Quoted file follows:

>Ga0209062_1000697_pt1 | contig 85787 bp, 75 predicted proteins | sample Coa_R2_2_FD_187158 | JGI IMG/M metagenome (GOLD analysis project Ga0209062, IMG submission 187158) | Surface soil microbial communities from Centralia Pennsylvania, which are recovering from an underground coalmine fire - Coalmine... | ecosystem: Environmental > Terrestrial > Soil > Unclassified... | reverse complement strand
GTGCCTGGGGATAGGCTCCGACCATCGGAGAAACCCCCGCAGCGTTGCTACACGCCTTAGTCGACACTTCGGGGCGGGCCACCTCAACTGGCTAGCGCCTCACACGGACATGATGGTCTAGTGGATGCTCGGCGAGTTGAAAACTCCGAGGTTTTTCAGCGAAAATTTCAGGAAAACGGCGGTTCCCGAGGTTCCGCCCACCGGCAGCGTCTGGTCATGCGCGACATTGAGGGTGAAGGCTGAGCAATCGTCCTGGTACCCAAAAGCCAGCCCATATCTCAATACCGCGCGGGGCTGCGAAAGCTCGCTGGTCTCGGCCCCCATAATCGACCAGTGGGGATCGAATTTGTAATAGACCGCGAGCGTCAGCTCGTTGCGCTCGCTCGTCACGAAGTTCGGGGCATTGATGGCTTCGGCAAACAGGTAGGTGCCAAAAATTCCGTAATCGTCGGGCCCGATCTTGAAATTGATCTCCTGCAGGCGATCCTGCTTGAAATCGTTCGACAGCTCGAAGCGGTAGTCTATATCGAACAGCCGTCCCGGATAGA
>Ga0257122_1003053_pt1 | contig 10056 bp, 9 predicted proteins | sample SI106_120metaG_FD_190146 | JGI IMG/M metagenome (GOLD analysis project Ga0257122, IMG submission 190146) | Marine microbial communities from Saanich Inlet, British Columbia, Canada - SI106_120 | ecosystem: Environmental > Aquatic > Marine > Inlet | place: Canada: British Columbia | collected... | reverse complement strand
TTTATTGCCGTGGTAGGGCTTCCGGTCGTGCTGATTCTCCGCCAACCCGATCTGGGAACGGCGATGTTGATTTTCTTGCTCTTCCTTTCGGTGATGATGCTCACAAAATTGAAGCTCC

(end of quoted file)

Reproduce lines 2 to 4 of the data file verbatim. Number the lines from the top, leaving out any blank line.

GTGCCTGGGGATAGGCTCCGACCATCGGAGAAACCCCCGCAGCGTTGCTACACGCCTTAGTCGACACTTCGGGGCGGGCCACCTCAACTGGCTAGCGCCTCACACGGACATGATGGTCTAGTGGATGCTCGGCGAGTTGAAAACTCCGAGGTTTTTCAGCGAAAATTTCAGGAAAACGGCGGTTCCCGAGGTTCCGCCCACCGGCAGCGTCTGGTCATGCGCGACATTGAGGGTGAAGGCTGAGCAATCGTCCTGGTACCCAAAAGCCAGCCCATATCTCAATACCGCGCGGGGCTGCGAAAGCTCGCTGGTCTCGGCCCCCATAATCGACCAGTGGGGATCGAATTTGTAATAGACCGCGAGCGTCAGCTCGTTGCGCTCGCTCGTCACGAAGTTCGGGGCATTGATGGCTTCGGCAAACAGGTAGGTGCCAAAAATTCCGTAATCGTCGGGCCCGATCTTGAAATTGATCTCCTGCAGGCGATCCTGCTTGAAATCGTTCGACAGCTCGAAGCGGTAGTCTATATCGAACAGCCGTCCCGGATAGA
>Ga0257122_1003053_pt1 | contig 10056 bp, 9 predicted proteins | sample SI106_120metaG_FD_190146 | JGI IMG/M metagenome (GOLD analysis project Ga0257122, IMG submission 190146) | Marine microbial communities from Saanich Inlet, British Columbia, Canada - SI106_120 | ecosystem: Environmental > Aquatic > Marine > Inlet | place: Canada: British Columbia | collected... | reverse complement strand
TTTATTGCCGTGGTAGGGCTTCCGGTCGTGCTGATTCTCCGCCAACCCGATCTGGGAACGGCGATGTTGATTTTCTTGCTCTTCCTTTCGGTGATGATGCTCACAAAATTGAAGCTCC